- 05/06/2020 3:16 PM
- 17/10/2020 4:27 PM
- 04/05/2019 3:25 PM
The National Day of Remembrance held each year on May 20 is a powerful tribute to the victims—more than 2 million people—of the genocide perpetrated by the Khmer Rouge from 1975 to 1979.
Every Cambodian knows exactly the number of days the Pol Pot regime was in power: three years, eight months, 20 days.
Because from the first to the last day, each one was hell on earth for all those the Pol Pot regime viewed as enemies.
Numerous visitors to Cambodia who only have a vague idea of the country’s history assume that the deadly ramifications of the Khmer Rouge on the country stopped in January 1979 when they were driven out of Phnom Penh by the Kampuchean Front for National Salvation and the Vietnamese forces.
In fact, it will only be toward the end of the 1990s that the Khmer Rouge forces, which got back on their feet after their 1979 defeat due to support from countries opposed to the Soviet Bloc, would be crushed. Turning their backs on the Paris Agreement they had actually signed in 1991, the Khmer Rouge would, through the Win-Win Policy of Prime Minister Hun Sen, eventually lose the strongholds that were still under their control.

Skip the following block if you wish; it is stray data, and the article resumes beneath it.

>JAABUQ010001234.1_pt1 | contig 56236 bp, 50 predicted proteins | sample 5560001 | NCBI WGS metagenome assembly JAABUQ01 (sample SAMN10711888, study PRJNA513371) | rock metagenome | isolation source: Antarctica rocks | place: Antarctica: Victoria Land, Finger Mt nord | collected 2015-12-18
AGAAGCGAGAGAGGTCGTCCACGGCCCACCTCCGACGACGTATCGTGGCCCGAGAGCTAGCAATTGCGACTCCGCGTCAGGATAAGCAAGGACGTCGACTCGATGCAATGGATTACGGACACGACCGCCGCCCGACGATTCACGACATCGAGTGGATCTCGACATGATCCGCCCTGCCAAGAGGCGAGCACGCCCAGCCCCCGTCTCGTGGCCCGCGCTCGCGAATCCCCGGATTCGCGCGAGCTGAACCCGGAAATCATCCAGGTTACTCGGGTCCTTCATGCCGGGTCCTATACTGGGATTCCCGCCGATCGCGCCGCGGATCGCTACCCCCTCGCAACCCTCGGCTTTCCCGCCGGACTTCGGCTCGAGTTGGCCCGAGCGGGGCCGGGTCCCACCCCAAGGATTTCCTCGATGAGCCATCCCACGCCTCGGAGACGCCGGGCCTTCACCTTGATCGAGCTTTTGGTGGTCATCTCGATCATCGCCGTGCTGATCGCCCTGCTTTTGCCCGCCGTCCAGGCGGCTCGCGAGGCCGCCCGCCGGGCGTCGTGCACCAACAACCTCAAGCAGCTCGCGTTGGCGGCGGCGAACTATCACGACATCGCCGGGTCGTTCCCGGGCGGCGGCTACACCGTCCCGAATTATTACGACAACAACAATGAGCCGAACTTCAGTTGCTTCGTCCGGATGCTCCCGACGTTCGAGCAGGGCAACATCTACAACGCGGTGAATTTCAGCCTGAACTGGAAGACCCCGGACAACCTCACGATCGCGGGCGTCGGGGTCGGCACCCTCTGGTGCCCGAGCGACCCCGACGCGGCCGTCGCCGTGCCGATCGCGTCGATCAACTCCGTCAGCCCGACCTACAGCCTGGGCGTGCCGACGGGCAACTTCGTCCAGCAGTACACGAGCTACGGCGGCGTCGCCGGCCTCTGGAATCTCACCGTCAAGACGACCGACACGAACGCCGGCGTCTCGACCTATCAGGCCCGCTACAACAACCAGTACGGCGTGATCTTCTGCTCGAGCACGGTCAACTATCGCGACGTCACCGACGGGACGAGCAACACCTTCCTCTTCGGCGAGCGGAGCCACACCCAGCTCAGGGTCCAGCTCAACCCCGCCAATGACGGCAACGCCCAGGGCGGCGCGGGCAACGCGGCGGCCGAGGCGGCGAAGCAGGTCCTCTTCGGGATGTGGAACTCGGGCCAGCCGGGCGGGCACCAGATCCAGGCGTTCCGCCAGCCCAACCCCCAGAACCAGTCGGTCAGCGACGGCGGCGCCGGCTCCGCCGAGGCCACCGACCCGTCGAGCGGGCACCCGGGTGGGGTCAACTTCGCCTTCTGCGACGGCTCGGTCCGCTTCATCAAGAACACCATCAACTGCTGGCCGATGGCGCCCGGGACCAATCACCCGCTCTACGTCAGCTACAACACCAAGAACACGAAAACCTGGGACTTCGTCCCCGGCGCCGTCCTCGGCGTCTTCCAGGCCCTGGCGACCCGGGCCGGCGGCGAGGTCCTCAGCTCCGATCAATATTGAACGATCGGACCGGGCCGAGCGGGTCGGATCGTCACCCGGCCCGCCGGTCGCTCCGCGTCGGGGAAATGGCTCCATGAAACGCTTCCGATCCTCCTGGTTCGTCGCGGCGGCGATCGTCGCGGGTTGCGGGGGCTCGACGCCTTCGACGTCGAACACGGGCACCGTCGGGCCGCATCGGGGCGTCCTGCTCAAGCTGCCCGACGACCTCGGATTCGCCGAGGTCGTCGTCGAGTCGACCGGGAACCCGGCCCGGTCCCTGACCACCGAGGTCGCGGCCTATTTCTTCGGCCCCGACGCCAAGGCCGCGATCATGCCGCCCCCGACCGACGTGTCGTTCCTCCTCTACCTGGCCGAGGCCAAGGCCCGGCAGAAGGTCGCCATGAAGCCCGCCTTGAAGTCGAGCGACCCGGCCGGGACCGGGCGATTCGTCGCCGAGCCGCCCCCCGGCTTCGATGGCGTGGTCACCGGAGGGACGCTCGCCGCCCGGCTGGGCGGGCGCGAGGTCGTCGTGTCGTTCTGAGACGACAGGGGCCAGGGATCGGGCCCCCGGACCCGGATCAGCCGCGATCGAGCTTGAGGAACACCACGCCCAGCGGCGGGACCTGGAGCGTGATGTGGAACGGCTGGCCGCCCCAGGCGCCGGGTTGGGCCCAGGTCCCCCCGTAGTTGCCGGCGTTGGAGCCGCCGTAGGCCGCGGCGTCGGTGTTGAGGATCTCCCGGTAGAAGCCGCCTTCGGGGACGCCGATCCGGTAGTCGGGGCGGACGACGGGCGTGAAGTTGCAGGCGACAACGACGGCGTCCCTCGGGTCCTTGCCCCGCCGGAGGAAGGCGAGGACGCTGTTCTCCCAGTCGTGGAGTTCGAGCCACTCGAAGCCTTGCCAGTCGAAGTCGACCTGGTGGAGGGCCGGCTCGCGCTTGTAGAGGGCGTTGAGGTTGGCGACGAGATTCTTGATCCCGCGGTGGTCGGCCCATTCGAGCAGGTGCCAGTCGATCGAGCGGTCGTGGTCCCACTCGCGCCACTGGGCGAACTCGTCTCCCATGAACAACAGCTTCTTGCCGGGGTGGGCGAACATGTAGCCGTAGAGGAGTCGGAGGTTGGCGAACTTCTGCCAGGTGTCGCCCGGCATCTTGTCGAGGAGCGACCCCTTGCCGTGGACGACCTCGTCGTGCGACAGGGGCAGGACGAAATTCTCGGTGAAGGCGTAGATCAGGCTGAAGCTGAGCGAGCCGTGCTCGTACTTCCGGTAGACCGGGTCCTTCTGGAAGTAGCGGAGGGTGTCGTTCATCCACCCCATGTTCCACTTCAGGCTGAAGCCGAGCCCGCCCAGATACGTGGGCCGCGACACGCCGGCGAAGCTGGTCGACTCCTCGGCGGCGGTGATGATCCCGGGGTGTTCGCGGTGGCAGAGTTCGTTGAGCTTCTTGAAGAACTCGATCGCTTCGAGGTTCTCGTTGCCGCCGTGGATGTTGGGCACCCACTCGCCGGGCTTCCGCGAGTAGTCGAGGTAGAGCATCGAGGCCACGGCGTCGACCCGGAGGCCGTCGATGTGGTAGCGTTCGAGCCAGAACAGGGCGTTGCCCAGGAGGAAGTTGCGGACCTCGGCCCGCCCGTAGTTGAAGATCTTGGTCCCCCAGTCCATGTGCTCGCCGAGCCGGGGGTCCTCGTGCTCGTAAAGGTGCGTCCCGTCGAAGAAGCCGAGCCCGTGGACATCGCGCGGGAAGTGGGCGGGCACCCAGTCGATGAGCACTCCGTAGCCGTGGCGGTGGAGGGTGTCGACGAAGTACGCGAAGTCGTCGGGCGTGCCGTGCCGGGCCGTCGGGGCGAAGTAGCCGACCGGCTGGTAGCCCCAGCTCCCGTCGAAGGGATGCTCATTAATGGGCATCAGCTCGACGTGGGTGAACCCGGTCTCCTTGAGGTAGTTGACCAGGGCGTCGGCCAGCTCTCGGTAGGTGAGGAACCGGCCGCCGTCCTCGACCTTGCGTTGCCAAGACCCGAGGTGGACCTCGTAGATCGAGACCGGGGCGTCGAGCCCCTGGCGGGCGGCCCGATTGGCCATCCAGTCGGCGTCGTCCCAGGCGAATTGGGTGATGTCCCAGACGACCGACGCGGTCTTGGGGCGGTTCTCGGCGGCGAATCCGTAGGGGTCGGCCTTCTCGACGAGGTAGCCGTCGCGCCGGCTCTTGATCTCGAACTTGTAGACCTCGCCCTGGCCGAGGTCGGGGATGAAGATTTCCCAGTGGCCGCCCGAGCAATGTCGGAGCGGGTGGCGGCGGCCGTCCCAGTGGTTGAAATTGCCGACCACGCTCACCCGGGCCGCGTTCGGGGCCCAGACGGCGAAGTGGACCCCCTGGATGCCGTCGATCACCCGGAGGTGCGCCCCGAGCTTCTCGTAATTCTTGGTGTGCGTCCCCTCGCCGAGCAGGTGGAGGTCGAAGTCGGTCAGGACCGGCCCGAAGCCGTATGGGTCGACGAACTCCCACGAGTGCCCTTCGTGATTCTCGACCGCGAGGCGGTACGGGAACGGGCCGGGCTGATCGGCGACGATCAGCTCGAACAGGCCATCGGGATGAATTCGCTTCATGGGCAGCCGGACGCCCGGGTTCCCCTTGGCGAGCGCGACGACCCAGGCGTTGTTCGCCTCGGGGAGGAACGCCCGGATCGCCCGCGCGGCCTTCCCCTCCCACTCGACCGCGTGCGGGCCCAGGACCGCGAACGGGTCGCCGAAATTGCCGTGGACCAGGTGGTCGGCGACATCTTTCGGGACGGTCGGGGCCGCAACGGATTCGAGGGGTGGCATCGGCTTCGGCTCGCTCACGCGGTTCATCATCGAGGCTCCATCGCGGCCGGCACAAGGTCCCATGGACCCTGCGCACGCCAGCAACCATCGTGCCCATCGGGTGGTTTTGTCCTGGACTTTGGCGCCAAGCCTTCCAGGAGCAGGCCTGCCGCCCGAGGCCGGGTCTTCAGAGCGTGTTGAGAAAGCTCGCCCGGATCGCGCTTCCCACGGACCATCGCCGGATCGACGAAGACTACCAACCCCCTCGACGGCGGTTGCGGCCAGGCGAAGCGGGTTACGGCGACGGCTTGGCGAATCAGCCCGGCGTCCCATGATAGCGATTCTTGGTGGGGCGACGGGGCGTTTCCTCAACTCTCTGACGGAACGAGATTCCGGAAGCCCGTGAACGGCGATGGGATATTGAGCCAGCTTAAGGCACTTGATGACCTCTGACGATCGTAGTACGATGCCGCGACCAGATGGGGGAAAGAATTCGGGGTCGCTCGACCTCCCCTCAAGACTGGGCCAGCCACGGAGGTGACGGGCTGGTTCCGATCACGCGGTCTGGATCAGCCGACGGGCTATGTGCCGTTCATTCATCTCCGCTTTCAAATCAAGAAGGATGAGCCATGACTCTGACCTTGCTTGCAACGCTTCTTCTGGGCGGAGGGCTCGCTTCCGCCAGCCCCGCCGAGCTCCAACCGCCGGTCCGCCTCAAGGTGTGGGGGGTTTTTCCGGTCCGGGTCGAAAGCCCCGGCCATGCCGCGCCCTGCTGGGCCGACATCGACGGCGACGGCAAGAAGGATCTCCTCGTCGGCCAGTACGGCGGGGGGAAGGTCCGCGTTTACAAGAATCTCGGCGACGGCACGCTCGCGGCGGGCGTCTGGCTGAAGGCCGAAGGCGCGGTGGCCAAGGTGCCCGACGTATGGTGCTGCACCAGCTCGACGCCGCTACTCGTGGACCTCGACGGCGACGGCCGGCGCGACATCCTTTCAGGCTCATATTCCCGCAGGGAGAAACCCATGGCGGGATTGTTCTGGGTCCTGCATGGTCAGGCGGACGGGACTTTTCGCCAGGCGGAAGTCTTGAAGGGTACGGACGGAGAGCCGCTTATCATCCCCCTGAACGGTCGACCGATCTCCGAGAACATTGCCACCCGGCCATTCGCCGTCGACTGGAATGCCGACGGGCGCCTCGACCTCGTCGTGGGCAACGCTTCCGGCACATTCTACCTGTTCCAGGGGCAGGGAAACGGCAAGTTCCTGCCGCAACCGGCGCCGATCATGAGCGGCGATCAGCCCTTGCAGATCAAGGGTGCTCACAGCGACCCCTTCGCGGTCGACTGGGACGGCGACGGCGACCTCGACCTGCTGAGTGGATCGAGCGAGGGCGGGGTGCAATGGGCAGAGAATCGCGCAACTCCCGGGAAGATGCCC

Moreover, while the regime that carried out the genocide ended on Jan. 7, 1979, it left behind, in addition to scores of bodies piled in mass graves, a country depleted of qualified human resources. By slaughtering virtually all intellectuals and specialists of every field and by eliminating schools, the Khmer Rouge deprived, for nearly three decades, the country of forces vital to its reconstruction and development.
And so, while neighboring countries, for which the Second Indochina War had in fact ended with the U.S. defeat and the Fall of Saigon in 1975, were taking advantage of the return to peace to focus on their economic and social development, Cambodia was stagnating, still caught in the dark legacy of the Khmer Rouge regime.
In the end, what is Cambodia today will have been achieved in only 20 years.